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By Louise Glück

Mother died last night,

Mother who never dies.


Winter was in the air,

many months away

but in the air nevertheless.


It was the tenth of May.

Hyacinth and apple blossom

bloomed in the back garden.


We could hear

Maria singing songs from Czechoslovakia —


How alone I am 

songs of that kind.


How alone I am,

no mother, no father —

my brain seems so empty without them.


Aromas drifted out of the earth;

the dishes were in the sink,

rinsed but not stacked.


Under the full moon

Maria was folding the washing;

the stiff  sheets became

dry white rectangles of  moonlight.


How alone I am, but in music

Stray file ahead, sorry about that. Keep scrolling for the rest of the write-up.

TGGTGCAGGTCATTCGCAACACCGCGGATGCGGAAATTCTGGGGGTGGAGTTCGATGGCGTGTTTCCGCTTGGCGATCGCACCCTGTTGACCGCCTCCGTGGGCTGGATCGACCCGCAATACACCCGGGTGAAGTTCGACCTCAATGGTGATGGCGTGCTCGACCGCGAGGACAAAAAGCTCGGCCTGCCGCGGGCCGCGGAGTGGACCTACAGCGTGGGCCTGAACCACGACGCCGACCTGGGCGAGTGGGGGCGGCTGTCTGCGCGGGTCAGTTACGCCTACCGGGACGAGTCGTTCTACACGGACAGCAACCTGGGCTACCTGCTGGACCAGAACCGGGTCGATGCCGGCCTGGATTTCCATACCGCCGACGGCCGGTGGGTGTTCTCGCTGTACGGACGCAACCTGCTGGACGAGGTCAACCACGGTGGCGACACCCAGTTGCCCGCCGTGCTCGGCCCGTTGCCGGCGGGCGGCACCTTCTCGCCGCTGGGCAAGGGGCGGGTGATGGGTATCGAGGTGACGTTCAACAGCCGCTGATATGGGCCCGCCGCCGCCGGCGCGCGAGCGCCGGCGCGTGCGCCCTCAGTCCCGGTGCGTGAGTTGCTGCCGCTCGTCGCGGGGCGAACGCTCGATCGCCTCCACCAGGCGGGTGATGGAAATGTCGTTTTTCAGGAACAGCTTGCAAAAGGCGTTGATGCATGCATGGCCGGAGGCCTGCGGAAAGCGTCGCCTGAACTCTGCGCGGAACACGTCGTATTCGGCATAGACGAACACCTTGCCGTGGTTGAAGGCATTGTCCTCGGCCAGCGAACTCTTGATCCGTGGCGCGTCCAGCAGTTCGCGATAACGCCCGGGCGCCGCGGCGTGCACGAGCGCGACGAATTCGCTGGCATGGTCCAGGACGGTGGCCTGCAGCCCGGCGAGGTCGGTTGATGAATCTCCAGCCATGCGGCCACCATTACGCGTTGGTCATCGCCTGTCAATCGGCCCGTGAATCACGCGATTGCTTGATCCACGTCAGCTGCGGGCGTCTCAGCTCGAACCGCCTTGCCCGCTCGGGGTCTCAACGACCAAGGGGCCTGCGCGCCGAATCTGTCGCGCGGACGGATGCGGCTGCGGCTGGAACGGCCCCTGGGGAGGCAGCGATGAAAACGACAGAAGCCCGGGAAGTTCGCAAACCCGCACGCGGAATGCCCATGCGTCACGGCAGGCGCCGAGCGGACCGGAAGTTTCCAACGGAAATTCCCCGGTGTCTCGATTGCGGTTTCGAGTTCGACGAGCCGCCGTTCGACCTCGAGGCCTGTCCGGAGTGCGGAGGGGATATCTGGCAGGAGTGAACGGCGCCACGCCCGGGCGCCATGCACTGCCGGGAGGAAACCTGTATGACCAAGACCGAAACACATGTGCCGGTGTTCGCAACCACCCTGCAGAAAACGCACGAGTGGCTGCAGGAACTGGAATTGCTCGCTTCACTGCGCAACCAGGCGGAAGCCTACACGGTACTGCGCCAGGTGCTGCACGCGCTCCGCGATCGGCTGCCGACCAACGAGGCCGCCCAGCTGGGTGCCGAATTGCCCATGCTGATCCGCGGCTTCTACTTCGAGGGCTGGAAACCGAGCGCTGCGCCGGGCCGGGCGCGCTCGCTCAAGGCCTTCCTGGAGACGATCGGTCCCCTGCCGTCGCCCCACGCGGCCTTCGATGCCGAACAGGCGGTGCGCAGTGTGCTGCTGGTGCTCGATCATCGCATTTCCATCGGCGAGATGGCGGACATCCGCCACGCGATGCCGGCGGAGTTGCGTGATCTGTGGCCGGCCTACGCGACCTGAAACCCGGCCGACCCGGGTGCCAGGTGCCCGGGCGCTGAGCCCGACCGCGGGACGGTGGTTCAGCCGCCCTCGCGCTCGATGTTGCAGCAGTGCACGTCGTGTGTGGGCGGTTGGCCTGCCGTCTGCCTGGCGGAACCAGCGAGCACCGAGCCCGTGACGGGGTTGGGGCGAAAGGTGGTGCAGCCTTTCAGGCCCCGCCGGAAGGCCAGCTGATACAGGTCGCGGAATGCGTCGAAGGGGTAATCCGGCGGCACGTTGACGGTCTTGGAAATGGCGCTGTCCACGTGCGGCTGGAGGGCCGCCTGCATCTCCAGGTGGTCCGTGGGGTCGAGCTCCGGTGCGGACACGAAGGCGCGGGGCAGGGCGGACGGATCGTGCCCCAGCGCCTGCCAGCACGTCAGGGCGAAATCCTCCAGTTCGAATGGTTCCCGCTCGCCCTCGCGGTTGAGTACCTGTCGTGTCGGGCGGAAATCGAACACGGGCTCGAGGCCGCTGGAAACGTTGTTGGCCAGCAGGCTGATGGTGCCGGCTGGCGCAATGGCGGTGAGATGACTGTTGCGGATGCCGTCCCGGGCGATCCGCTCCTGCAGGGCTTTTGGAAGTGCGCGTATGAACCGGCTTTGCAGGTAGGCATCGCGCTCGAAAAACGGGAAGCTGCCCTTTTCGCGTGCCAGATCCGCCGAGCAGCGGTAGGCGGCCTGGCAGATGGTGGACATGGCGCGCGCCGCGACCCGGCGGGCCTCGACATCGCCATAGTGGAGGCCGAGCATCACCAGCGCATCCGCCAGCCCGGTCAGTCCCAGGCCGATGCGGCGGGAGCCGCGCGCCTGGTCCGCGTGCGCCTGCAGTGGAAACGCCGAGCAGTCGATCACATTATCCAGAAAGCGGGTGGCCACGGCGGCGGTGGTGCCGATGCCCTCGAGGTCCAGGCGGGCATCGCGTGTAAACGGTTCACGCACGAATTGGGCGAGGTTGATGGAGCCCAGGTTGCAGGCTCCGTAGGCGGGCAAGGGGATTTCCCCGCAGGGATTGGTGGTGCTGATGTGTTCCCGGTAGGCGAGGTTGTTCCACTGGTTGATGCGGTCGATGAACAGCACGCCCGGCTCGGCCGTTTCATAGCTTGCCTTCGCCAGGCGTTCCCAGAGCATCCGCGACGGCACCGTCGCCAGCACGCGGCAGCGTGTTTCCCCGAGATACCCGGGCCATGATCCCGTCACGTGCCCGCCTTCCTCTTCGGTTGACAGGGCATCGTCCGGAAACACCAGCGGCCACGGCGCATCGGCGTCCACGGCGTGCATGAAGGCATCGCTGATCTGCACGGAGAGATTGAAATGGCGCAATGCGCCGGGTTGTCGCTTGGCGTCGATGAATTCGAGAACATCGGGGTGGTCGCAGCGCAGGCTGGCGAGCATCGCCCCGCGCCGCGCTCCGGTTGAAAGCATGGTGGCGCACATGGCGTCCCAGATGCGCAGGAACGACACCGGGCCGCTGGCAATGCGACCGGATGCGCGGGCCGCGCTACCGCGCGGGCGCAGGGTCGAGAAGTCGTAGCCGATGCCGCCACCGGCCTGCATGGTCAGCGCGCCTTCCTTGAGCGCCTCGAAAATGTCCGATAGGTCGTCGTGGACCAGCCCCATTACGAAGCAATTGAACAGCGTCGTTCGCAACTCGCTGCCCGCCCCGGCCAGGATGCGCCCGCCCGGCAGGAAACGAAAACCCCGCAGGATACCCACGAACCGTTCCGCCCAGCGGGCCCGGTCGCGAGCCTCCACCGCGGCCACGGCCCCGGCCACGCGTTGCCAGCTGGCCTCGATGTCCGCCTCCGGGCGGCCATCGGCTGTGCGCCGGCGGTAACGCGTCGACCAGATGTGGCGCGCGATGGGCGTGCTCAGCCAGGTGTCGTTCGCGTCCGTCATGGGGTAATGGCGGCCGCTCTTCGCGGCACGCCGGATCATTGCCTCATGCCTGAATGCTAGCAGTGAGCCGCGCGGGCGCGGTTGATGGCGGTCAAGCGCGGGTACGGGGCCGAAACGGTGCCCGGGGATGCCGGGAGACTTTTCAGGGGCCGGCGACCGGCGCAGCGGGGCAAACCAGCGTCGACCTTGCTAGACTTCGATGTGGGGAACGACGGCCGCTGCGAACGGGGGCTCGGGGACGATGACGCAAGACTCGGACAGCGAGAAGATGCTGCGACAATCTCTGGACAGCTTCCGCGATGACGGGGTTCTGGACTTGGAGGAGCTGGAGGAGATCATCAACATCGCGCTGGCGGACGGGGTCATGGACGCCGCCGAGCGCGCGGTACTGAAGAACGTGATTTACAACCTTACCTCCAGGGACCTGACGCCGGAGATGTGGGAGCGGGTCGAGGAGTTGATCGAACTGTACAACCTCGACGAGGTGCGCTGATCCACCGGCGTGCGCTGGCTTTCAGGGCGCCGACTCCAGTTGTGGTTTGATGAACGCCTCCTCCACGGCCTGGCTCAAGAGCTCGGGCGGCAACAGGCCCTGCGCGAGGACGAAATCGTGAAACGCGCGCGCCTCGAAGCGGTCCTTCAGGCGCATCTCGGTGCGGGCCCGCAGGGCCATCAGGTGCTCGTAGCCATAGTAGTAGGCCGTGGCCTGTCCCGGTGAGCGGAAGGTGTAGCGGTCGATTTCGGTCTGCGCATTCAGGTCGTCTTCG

my desolation is my rejoicing.


It was the tenth of May

as it had been the ninth, the eighth.


Mother slept in her bed,

her arms outstretched, her head

balanced between them.


Source: Poetry (December 2013)

Poet Bio

Pulitzer-Prize-winner Louise Glück grew up on Long Island and attended Sarah Lawrence College and Columbia University. Her poems are elegantly poised and spare, even though their themes—loss, disenfranchisement, death—are often dark. She returns again and again to myths and ancient tales, often revivifying them to explore modern topics. Many of her poems are attuned to cycles of nature, through which desire and hope are renewed.

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